Children’s Place Names New CEO, Completes Investigation
Secaucus, N.J., The Children’s Place Retail Stores Inc. said Wednesday it asked Chief Executive Ezra Daba to resign after an internal probe found he had violated internal policies for securities trades. Dabah will remain a member of the board of directors.
The children’s-apparel retailer said an investigation found Dabah did not comply with the company’s securities-trading policies, and also found irregularities in expense-reimbursement practices from its chief creative officer.
The company’s board of directors named Chuck Crovitz, a current board member, as interim CEO until a permanent replacement is found. From 1993 to 2003, Crovitz worked at Gap Inc., most recently serving for five years as its executive VP and chief supply chain officer.
Winn-Dixie Board Elects Lead Director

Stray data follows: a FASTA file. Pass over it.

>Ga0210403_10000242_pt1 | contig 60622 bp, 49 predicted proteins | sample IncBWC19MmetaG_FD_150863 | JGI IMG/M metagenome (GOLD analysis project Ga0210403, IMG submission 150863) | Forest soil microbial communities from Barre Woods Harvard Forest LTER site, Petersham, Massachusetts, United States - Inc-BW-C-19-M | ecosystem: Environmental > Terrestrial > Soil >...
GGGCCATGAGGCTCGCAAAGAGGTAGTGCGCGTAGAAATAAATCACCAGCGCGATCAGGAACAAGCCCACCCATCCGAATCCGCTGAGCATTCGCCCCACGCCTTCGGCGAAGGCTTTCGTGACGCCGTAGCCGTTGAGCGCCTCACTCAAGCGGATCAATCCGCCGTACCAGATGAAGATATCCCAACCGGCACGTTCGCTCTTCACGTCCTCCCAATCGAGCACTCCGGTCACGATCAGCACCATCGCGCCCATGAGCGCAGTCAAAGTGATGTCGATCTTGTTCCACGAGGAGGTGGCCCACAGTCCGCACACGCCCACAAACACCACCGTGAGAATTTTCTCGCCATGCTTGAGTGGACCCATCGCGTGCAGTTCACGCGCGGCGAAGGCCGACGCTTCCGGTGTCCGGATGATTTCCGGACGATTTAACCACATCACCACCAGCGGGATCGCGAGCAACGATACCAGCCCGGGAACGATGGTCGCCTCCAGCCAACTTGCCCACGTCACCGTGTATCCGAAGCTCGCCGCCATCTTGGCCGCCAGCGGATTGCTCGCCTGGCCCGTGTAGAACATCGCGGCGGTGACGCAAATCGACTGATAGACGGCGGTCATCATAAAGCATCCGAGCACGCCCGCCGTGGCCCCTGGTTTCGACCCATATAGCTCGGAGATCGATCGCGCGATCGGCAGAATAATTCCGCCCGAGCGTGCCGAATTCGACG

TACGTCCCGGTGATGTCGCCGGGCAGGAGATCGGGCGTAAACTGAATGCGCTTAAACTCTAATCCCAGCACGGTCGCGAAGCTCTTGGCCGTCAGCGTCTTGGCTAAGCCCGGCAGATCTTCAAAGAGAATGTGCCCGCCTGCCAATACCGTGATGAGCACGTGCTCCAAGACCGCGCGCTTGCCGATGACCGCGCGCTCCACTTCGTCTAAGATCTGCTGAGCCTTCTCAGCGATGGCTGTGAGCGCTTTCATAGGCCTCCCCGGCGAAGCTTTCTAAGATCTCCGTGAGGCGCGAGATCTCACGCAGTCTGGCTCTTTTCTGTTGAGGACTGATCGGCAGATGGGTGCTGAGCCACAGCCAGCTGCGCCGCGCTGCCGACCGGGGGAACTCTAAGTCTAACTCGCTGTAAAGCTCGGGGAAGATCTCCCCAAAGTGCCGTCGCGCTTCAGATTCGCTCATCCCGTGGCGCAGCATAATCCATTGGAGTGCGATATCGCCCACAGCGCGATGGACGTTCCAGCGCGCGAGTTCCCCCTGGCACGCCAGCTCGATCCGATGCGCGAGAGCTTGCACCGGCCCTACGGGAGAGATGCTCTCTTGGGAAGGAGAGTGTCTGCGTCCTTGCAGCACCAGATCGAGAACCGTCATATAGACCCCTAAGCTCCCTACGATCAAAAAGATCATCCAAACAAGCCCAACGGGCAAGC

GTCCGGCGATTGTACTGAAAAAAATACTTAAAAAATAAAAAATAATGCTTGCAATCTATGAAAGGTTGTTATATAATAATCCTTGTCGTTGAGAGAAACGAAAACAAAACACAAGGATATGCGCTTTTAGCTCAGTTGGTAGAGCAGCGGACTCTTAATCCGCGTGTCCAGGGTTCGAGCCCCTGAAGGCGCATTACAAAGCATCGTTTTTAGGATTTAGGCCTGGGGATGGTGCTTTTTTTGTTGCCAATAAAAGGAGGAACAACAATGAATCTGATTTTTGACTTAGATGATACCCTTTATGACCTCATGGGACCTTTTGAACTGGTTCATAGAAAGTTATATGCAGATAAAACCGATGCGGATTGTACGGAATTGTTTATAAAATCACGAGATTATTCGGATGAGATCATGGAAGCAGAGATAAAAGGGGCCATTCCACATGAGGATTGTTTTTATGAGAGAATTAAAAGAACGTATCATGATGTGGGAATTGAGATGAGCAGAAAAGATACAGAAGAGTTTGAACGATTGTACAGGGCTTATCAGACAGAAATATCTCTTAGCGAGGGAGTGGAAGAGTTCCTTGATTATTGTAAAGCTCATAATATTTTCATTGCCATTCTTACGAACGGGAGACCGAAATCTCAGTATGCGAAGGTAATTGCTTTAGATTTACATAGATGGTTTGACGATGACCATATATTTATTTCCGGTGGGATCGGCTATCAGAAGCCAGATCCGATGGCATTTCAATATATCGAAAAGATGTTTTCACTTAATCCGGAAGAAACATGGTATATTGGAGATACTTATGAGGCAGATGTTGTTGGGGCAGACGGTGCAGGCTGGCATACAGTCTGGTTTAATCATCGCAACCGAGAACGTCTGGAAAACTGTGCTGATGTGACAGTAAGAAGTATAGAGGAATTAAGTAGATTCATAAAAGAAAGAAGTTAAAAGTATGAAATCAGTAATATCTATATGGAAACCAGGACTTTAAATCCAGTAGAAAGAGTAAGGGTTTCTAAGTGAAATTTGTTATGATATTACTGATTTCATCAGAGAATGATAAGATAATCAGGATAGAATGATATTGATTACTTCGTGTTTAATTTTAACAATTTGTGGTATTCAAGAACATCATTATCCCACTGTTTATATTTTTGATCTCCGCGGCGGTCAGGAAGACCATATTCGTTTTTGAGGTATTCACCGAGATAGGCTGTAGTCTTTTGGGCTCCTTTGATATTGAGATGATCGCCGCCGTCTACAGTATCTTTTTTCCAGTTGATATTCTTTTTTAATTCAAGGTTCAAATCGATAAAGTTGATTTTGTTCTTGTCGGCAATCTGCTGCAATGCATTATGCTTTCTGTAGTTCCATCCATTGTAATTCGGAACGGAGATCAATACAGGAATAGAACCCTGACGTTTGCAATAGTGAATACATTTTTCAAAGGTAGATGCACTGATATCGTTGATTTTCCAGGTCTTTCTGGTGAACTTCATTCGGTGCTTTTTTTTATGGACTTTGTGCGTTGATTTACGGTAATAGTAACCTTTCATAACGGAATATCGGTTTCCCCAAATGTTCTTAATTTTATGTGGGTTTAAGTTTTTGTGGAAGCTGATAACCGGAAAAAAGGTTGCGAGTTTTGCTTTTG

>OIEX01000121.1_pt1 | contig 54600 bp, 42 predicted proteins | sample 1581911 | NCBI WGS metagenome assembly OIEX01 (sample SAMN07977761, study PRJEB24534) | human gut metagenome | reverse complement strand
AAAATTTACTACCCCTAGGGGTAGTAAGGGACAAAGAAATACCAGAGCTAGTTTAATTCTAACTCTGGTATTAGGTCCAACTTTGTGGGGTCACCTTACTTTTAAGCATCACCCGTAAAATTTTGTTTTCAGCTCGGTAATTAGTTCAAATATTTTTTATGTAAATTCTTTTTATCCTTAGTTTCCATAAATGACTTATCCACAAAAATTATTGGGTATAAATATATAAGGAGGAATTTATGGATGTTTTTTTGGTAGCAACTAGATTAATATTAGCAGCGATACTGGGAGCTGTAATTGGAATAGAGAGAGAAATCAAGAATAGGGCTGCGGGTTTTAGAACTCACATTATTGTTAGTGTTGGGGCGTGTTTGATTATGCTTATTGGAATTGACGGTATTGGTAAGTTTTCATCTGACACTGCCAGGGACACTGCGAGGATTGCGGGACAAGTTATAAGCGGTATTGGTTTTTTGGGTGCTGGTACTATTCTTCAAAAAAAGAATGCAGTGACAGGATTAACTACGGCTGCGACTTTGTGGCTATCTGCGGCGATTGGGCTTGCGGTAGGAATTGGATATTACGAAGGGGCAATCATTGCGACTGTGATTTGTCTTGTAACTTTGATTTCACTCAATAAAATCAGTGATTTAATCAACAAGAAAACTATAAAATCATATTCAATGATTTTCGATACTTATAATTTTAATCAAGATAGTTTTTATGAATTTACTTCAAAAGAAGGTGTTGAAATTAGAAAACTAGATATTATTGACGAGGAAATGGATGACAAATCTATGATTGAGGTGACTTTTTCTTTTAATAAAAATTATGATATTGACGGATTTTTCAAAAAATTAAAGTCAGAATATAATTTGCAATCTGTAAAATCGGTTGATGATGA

Jacksonville, Fla., Winn-Dixie Stores announced that the independent members of the company’s board of directors have elected Gregory P. Josefowicz to serve as lead director.
Winn-Dixie emerged from bankruptcy in November of 2006 with a new slate of eight independent directors and new governance principles that anticipated the selection of a lead director in September of 2007.
Josefowicz is the former president, CEO and chairman of the board of directors of Borders Group.
Designer Todd Oldham Joins Old Navy
San Francisco, Gap. Inc. has hired Todd Oldham, who has experience in both interior design and fashion, as Old Navy’s new design creative director, effective Oct. 1. In addition to his merchandise-design duties, Oldham will also create a new line under his own name to be sold exclusively at Old Navy.
Oldham began his career in the fashion industry, but in recent years has shifted more to interior design. In 2002 and 2003, he designed a line of dorm-room furniture for Target Inc. Currently, he hosts an interior-design show on the Bravo network.
Old Navy has been the biggest drag on Gap during a downturn that is now entering its fourth year. Through the first half of this year, Old Navy’s comparable-store sales had fallen by 7% compared to last year.